The various dates, however, are of little relevance, because the date of death, which is normally what appears on any grave memorial, will never be known. On to the previous cross, which by 2016 had fallen to bits, two small aluminium plates had been nailed, one with ‘God Knows’ engraved on it and the other with ‘16 May 1917’ on it, and these were salvaged and transferred to the new cross, thus preserving a degree of continuity.
Both that cross and its predecessor were made by Neil Brown, a Campbeltown joiner whose father, James, belonged to Drumlemble. Neil, for health reasons, was unable to attend the ceremony, but I telephoned him earlier that week to remind him of it. I asked him who had made the plates; he was unsure. After the ceremony, I was chatting to Angus Nimmo, who had come with his wife Valerie, who filmed the event, and he told me, when I described Neil, that he was actually his cousin – Angus’s mother, Bella, was a Drumlemble Brown.

The first cross Neil made was carried to the bay on 29 July 1981, by himself, son Stephen, brother-in-law George McKendrick and Teddy Lafferty (another who should have been at the event, but was unfit to go). Neil couldn’t remember when he replaced that one, but it would probably have been in the last years of the century. By my calculation, the present cross is the seventh, but there may be have another of which I am unaware. The evidence was laid out in Kintyre: The Hidden Past (pp. 145-46) and, again, in A Third Summer in Kintyre (pp. 168-74). Whatever the true number, it is clear that the average life-span of a wooden memorial on that exposed coast can’t be much more than 12 years.
The new cross is the biggest and heaviest ever erected there. It was made from durable pitch-pine salvaged from a renovation job in Campbeltown and donated by Mr Barry Colville of the local building firm, McKinven & Colville. The cross was crafted by Graham Sopp, a joiner with the firm and grandson of Mrs Elizabeth McTaggart, who took a keen interest in the memorial project from the outset and secured Graham’s involvement. Also crucially involved was Gary Anderson, a builder with McKinven & Colville and himself a keen hiker with an interest in local history. All previous crosses have been free-standing, but this one is lodged a metre into the ground and its base is protected by a bolted metal sheath and enclosed in a concrete basin. It has been further stabilised by a small cemented cairn. The cross has four coats of varnish on it, and Graham is confident of its potential for longevity.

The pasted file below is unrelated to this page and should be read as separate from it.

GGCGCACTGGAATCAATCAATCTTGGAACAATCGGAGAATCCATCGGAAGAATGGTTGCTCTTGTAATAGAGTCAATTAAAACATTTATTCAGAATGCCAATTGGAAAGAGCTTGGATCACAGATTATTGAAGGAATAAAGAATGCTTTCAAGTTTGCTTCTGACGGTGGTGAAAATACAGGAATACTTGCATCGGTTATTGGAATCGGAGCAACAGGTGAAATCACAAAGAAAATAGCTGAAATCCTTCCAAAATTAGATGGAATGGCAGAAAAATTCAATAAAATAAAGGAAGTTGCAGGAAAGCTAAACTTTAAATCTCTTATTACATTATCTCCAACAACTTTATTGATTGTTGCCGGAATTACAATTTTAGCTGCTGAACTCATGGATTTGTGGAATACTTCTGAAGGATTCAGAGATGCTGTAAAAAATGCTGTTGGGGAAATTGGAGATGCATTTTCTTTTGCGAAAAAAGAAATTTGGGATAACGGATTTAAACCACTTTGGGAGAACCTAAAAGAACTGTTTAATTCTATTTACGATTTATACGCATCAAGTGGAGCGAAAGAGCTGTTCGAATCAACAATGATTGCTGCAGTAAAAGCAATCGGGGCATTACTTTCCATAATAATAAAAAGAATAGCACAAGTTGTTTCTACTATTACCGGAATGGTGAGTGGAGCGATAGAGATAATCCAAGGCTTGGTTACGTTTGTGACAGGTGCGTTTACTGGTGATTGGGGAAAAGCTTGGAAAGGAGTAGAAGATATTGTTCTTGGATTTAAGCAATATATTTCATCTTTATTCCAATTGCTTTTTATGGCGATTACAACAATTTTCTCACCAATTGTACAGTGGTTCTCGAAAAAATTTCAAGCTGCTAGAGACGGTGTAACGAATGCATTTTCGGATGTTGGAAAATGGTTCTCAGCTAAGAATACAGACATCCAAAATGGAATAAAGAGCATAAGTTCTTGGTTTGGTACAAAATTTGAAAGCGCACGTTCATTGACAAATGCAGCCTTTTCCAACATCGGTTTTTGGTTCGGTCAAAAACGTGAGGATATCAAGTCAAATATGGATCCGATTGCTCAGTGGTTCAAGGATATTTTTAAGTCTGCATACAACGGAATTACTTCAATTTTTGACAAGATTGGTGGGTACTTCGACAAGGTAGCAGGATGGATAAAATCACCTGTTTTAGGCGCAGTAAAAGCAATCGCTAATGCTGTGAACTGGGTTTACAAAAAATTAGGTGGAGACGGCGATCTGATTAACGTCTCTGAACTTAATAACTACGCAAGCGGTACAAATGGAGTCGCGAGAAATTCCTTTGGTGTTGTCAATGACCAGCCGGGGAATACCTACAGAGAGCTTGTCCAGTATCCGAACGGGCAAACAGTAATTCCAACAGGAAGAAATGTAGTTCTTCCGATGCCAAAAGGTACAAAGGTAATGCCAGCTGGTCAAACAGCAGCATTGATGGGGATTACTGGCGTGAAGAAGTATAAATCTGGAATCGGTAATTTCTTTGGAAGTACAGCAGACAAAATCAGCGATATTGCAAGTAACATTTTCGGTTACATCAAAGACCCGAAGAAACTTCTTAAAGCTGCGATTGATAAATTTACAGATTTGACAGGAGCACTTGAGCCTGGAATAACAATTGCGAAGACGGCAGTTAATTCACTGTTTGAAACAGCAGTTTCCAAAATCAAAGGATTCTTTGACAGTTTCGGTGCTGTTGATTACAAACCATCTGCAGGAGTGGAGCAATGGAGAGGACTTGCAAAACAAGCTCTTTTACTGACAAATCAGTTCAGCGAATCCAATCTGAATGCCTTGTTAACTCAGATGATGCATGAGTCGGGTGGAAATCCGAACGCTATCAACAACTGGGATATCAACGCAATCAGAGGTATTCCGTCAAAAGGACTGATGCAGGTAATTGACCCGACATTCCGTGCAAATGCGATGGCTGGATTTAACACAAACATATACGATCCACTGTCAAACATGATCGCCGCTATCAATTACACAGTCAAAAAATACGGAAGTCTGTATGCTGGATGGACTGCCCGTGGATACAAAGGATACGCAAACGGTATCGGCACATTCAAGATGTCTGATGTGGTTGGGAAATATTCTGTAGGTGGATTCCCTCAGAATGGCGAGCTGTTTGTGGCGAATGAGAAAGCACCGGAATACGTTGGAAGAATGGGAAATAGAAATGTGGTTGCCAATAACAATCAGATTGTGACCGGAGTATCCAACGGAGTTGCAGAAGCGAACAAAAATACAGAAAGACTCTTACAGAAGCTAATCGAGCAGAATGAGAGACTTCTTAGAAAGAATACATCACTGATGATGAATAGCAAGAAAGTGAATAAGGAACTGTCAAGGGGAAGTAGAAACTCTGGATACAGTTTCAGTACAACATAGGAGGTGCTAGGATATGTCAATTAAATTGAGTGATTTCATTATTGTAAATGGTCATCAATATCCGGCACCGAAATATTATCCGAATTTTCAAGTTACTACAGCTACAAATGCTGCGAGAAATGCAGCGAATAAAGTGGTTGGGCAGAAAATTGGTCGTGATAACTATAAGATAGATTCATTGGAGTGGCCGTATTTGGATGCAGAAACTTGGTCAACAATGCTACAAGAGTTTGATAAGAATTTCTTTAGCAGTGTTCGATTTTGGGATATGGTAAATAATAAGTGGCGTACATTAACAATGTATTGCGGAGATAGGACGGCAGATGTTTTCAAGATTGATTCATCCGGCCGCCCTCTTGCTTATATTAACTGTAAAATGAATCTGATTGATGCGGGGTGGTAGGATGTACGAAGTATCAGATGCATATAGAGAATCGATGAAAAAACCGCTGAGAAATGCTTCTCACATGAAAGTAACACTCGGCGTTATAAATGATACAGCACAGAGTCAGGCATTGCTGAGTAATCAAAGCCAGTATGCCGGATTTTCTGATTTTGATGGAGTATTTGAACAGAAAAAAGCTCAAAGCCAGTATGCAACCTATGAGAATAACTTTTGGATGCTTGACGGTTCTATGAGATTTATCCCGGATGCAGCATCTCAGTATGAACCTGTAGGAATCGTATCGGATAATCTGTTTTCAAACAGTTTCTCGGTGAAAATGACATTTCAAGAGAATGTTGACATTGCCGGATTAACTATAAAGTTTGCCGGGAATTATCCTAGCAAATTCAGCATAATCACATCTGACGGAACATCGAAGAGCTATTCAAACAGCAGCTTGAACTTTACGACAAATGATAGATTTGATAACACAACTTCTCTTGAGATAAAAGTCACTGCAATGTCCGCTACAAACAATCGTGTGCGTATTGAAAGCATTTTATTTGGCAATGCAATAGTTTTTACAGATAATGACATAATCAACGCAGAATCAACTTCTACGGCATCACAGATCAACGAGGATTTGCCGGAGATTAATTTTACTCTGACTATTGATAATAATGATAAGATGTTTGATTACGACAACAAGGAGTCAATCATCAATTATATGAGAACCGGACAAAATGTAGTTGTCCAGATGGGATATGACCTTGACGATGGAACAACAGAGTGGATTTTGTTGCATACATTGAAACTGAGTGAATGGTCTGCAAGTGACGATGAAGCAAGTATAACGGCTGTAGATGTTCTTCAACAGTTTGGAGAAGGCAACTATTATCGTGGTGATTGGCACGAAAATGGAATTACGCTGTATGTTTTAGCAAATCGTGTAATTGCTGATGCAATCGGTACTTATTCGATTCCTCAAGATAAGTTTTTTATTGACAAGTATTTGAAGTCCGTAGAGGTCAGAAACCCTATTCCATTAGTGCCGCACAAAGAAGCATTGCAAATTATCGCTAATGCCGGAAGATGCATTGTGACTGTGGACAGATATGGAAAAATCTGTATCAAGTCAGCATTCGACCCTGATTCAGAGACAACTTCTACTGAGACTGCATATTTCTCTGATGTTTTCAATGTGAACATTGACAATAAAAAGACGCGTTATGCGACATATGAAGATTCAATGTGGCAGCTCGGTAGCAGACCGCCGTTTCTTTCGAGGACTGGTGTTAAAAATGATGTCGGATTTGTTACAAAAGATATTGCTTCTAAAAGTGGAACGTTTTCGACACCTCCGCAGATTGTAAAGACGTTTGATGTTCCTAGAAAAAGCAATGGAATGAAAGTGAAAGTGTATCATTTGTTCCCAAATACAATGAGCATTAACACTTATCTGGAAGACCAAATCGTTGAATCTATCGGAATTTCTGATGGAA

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The maker of the new cross, Graham Sopp, attaching the plates from the previous cross prior to the ceremony on 6 May 2017. Photograph by Anna Miccolis ©

The final work was done on 23 April, and it was work! Cement and sand, required for the first time in the history of the Sailor’s Grave, was carried out from Ballygroggan on a quad bike, by arrangement with Duncan McKinnon, head shepherd there, but the load could be taken only as far as the head of the Glen. From there, Graham, Gary, and Gary’s cousin, Steven Coffield, had to drag the bags into the bay – this after lugging the heavy cross and tools overland. When George McSporran and I arrived in the bay, early in the afternoon, the boys were almost exhausted before the work of erecting the cross had begun. Elizabeth McTaggart and her friend, Catherine Dobbie, had also gone out and were cooking over a fire on the beach in the sunshine.